The Vienna treaty that was signed in the wake of Napoleon's defeat at Waterloo caused nationalistic tensions to rise in a lot of countries throughout Europe. The problem for Europe is, that there isn't a single nation in Europe that is culturally homogeneous and culturally unified, no matter how small that nation is. Europe is a patchwork of various towns, villages and regions with many different languages, religions and ethnicities and the Netherlands is no different from any other European country.
Countries that didn't have to deal a lot, with this new rise of seperatism and nationalism all across Europe instead embarked on their own kind of "nation building". Throughout the 19th and 20th century we see states evolve, emerge and dissolve, as Nationalism and Industrialisation begins to spread across Europe and of course industries require resources and so a scramble for Africa and the few remaining nations left to colonise also emerges in the 19th century.
In the 21st century Princess Maxima was asked by the Dutch media what the Dutch cultural indentity was. Maxima is originally Argentinian (Argentina is a largely catholic nation, while the Netherlands is considered a protestant nation), she is the daughter of a former minister of Agriculture of the Videla regime (the Videla-regime was a right-wing dictatorship), who worked at the Deutsche Bank in New York, before she married to crown prince Willem Alexander and so she will some day be the future queen of the Netherlands. Her reply was that there is no Dutch cultural identity, much to the dismay of the conservative and right-wing media. The thing is, she isn't wrong, in fact she is quite right alltogether. The reality is that the Netherlands is quite diverse and this was as much true in the 19th century as it is today. So any Dutch cultural identity that right extremists would like anyone to adhere to, to show they are (true) Dutch, is of course sheer political nonsense. But then what kind of "nation" is the Netherlands anyway?
Most citizens in the Netherlands speak the Dutch language. Standard Dutch is based on a Holland dialect of flat-German or low-German found in an area near Haarlem (a city to the west of Amsterdam). There is a reason why standard Dutch is based on this dialect, because the area near Amsterdam was then the wealthiest region inside the Netherlands. However there are other minority languages spoken in the Netherlands. The most obvious minority language is Frisian. Frisian is spoken by roughly 2.5% of the Dutch population, so it's a small minority. There are other minority languages which are often based on a Saxon dialect of German, but these aren't all that more different from Standard Dutch compaired to Frisian. Frisian itself is akin to a mix of old German and Old English, so all the languages and dialects in the Netherlands are quite similar to one another and all have a germanic origin. So you can say that language isn't much of a dividing factor in the Netherlands, unlike Belgium for instance.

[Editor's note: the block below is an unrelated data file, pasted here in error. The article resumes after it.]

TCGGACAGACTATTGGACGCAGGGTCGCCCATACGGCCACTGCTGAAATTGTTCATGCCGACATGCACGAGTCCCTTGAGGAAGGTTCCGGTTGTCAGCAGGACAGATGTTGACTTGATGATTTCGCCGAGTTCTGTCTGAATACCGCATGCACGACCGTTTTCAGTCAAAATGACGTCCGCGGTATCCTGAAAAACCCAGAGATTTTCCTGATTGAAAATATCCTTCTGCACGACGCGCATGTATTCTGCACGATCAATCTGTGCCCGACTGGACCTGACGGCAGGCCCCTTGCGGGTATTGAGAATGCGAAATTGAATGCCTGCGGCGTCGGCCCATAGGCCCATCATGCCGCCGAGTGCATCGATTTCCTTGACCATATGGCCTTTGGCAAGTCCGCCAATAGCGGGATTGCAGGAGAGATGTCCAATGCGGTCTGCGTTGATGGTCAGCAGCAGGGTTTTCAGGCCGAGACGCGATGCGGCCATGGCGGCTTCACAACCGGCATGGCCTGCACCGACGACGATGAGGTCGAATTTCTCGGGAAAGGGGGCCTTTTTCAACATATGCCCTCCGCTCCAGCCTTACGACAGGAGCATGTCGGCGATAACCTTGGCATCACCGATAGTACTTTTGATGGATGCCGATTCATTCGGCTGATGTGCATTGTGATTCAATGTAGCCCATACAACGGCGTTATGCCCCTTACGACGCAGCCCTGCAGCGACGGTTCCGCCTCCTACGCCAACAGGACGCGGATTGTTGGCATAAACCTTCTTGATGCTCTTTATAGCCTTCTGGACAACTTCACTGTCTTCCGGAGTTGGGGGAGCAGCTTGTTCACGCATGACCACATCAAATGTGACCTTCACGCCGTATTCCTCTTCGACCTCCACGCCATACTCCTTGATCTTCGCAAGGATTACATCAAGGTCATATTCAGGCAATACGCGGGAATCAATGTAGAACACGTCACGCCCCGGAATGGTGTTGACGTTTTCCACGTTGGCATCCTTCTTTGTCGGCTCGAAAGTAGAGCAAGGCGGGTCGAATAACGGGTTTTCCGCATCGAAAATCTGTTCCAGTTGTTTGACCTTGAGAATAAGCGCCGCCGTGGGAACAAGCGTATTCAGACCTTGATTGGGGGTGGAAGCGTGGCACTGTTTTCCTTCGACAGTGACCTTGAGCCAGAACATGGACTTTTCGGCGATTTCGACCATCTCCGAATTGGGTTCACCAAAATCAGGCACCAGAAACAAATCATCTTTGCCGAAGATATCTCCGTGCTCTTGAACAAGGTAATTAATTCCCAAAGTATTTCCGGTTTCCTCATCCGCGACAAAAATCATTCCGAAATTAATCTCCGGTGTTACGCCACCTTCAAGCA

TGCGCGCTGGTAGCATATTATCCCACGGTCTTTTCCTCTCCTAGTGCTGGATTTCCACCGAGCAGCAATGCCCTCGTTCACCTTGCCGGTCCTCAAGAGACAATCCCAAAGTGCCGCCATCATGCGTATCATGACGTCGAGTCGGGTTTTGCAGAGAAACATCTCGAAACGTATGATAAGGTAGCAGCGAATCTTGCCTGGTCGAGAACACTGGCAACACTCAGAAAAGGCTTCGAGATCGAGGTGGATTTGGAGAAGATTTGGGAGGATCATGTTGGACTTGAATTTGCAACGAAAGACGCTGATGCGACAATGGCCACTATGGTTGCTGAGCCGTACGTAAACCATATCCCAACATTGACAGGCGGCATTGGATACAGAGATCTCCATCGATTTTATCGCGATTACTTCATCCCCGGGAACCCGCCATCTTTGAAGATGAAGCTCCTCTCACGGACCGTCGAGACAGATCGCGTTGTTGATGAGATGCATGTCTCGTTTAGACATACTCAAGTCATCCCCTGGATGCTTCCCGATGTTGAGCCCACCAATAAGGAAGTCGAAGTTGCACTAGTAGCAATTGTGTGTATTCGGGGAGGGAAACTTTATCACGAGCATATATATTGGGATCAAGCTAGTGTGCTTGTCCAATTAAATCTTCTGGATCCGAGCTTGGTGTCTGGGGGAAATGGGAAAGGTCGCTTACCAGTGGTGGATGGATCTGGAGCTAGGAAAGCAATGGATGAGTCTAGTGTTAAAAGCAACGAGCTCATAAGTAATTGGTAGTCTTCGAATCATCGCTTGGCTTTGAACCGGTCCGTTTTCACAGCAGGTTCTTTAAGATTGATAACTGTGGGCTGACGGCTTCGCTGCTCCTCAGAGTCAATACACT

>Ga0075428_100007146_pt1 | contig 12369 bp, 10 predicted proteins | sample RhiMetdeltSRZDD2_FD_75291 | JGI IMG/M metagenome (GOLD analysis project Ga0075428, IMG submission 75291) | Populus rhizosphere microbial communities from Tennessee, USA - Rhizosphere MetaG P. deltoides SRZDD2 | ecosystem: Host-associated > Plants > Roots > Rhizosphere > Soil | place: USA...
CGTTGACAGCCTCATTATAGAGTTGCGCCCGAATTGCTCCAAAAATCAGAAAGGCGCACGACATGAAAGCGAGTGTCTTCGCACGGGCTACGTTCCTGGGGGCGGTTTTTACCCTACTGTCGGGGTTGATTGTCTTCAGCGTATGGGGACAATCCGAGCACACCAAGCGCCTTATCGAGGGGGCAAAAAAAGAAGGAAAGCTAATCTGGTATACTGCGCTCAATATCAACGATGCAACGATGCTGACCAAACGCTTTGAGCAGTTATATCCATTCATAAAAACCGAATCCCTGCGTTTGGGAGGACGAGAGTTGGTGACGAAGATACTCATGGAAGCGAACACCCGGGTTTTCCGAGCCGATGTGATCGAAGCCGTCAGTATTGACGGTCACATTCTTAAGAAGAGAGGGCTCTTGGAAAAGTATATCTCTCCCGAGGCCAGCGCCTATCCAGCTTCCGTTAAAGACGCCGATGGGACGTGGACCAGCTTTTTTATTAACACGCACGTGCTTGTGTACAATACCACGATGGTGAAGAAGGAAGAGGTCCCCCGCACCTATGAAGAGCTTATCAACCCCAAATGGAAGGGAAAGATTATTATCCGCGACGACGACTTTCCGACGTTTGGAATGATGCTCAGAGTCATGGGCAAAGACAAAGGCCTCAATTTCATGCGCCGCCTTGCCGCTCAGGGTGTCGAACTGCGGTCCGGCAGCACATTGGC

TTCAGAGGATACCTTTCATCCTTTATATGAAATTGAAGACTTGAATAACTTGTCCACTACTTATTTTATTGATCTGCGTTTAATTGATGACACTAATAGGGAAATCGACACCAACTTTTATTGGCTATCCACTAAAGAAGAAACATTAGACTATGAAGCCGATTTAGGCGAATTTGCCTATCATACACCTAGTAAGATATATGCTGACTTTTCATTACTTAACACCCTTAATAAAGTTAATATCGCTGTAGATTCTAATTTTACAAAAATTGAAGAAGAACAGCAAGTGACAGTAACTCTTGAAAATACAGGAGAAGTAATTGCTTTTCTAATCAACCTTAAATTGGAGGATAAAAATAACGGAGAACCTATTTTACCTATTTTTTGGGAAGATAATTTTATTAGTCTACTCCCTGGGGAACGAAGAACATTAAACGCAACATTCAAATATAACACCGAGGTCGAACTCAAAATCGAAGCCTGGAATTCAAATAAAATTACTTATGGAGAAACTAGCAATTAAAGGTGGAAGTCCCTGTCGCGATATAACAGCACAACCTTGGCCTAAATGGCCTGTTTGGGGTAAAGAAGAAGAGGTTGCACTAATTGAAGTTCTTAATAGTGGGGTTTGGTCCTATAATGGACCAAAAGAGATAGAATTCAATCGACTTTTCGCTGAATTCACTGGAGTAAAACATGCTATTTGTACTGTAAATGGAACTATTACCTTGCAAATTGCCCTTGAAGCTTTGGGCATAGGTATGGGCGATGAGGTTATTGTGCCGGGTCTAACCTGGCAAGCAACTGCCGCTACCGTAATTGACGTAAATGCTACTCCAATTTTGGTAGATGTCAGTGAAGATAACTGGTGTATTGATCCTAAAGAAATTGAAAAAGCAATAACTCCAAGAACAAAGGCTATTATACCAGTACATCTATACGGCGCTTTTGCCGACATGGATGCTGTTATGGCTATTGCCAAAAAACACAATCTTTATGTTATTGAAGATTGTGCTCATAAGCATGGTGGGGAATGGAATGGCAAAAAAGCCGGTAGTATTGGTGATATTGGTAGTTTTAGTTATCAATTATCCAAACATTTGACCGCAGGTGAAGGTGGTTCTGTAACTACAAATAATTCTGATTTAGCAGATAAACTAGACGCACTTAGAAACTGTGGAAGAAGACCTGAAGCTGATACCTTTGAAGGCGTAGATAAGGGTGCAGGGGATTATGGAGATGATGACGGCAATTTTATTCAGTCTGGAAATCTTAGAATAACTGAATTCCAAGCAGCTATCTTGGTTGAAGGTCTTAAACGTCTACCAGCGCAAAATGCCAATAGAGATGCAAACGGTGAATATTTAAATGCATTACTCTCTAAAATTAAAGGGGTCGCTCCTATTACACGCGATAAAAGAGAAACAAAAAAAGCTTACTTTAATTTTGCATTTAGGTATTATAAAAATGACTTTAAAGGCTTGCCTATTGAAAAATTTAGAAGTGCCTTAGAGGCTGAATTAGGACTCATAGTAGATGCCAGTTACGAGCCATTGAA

In Belgium language is a dividing factor, the south is mostly French speaking, the north Dutch speaking territory and there are a few counties in the east of Belgium were German is spoken. Ironically the old dividing line between the French speaking part and Dutch speaking part of Belgium is located at Waterloo. The village of Waterloo is right on the border of these liguistic territories, in fact the name of the village literally means "Water Water", because Water in Dutch is Water and Loo is a corruption of the French word L'eau which means, you guessed it.... water.
Most autochtonous Dutch have a germanic origin. Their forefathers are any of the Germanic tribes that lived in the Netherlands during the Roman times and there aren't many noticeable differences in the Netherlands in terms of appearance, aside from the fact that blonde hair and blue eyes is slightly more common in the north than it is in the south. So most of the forefathers of autochtonous people are either Batavian or Frisian tribesmen, or their family tree can be traced back to German, Belgian, French or Swiss migrants. So ethnicity too was never a dividing factor in the Netherlands.